“Michigan is facing unprecedented economic challenges and enacting these reforms is exactly what Michigan needs to reduce cost barriers and be competitive in the global economy”, said Mike Johnston Vice-President of Government Affairs for the Michigan Manufacturers Association.

In September, statewide business and trade organizations released a list of 19 suggested reforms that the Legislature should undertake in an effort to combat chronic structural budget deficits. “We have been meeting regularly with Legislators in both chambers and both parties to urge them to reform and revitalize Michigan, these are exactly the kind of reforms we support and Legislators have indicated they would like to see enacted,” said Bill Martin, CEO of the Michigan Association of Realtors.

“The Senate’s bold agenda of reform demonstrates that tax increases are not necessary and the best path to job creation and a revitalized economy is by making government smaller and more efficient,” said Jim Holcomb, Vice-President of Business Advocacy and Associate General Counsel of the Michigan Chamber of Commerce.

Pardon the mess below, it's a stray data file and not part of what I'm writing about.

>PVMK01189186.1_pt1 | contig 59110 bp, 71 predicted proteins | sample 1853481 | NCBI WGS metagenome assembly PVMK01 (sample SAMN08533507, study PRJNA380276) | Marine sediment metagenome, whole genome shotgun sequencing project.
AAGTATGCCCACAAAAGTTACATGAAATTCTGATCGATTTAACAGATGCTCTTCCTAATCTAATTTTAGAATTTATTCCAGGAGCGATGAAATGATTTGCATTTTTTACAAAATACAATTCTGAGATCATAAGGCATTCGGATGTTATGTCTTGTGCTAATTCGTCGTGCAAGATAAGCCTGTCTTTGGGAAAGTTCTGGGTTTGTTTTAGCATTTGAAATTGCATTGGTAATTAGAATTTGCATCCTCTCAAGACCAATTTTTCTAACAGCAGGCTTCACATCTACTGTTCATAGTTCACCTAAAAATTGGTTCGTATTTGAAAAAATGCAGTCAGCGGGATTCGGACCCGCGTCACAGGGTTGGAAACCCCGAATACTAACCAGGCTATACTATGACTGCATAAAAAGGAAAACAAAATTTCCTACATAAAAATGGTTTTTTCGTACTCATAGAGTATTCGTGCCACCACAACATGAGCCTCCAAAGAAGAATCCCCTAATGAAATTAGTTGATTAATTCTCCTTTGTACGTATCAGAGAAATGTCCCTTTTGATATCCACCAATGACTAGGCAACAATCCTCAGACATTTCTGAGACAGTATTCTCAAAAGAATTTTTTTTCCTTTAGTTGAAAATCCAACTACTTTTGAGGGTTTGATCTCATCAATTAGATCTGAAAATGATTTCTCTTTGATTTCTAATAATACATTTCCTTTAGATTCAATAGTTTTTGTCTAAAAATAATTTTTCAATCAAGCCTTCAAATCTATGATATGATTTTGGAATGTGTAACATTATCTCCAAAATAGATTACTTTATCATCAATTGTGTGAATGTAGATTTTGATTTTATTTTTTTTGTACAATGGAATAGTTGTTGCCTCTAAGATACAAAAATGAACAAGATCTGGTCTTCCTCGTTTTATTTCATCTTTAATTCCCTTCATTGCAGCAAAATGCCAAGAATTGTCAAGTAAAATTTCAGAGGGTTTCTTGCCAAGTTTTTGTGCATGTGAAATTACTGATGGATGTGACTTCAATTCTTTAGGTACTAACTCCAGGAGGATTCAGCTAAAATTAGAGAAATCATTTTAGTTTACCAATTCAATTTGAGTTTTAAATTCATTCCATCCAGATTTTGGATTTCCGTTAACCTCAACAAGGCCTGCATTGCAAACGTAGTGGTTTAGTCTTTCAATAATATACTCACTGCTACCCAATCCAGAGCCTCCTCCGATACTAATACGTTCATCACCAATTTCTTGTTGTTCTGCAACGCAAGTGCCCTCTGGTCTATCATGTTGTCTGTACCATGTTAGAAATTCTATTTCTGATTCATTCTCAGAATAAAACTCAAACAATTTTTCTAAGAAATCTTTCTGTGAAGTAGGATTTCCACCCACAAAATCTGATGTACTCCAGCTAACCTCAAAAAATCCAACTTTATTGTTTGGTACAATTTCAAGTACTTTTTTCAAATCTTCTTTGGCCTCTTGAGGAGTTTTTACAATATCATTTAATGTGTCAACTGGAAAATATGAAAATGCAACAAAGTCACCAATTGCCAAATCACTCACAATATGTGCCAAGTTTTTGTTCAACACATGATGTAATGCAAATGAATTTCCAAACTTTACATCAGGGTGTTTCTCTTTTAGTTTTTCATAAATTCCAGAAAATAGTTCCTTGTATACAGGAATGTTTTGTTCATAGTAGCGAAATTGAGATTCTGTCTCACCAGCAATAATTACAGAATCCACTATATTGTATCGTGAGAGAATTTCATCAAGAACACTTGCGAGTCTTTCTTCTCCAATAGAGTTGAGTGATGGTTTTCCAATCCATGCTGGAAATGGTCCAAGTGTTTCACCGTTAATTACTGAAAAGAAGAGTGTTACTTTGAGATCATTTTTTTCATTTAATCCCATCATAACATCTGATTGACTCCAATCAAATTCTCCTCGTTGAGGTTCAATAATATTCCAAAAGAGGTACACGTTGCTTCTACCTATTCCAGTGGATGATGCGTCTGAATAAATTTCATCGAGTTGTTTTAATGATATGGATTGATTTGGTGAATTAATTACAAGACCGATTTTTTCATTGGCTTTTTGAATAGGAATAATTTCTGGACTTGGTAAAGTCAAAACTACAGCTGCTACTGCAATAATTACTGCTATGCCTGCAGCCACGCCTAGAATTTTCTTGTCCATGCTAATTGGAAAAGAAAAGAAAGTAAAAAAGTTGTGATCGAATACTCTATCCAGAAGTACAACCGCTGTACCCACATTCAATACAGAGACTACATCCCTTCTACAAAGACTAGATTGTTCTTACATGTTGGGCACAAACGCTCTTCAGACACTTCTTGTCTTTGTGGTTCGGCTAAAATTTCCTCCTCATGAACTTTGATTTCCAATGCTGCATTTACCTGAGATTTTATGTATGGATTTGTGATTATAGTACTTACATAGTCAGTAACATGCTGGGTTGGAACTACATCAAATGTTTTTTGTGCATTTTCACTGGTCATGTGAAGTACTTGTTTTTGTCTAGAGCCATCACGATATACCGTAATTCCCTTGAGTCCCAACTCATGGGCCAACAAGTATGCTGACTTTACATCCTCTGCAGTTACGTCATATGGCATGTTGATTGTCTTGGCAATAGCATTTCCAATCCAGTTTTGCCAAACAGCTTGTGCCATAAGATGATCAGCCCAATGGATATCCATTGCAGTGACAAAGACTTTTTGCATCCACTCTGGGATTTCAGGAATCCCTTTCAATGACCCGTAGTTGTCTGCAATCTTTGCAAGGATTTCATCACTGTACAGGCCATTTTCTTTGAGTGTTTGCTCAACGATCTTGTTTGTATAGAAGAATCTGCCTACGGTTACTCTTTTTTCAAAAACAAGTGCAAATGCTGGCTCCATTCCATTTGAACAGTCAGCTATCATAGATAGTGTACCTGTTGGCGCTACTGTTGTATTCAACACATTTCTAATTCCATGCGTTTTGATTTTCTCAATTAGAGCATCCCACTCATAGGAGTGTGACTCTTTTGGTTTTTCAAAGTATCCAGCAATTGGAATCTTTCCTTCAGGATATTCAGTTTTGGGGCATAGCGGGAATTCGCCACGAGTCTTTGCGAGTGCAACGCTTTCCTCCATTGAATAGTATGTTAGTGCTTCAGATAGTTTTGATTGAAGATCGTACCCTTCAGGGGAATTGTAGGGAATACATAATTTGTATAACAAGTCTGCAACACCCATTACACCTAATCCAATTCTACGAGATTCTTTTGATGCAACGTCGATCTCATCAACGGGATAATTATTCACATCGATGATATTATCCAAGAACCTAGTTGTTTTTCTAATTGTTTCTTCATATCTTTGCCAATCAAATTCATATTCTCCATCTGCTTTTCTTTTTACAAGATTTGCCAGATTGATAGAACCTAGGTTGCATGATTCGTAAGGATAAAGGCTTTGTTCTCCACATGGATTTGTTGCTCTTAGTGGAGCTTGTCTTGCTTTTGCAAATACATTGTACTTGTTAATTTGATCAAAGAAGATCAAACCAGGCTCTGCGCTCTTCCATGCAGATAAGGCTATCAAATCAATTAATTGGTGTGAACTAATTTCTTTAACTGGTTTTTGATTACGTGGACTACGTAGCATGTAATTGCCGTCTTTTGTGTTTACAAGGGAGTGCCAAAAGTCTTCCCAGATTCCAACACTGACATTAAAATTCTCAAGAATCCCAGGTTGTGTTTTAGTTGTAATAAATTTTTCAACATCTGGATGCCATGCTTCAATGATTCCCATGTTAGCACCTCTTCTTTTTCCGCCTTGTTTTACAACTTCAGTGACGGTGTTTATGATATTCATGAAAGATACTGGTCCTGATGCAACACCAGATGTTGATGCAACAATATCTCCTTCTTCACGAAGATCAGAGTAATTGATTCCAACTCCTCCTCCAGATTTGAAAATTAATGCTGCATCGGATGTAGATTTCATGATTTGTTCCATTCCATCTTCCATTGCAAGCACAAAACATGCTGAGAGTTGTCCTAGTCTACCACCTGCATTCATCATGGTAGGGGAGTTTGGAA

Members of the coalition (which also includes the Detroit Regional Chamber, Grand Rapids Area Chamber of Commerce, Lansing Regional Chamber, Associated Builders and Contractors of Michigan, Kalamazoo Regional Chamber of Commerce, Michigan Association of Home Builders, Michigan Bankers Association, Michigan Association of Insurance Agents, Michigan Business & Professional Association, NFIB, Michigan Distributors and Vendors Association, Michigan Grocers Association, Michigan Soft Drinks Association and the Michigan Restaurant Association) look forward to working the Legislators on both sides of the aisle and both sides of the Capitol to enact cost-saving reforms that will move Michigan forward.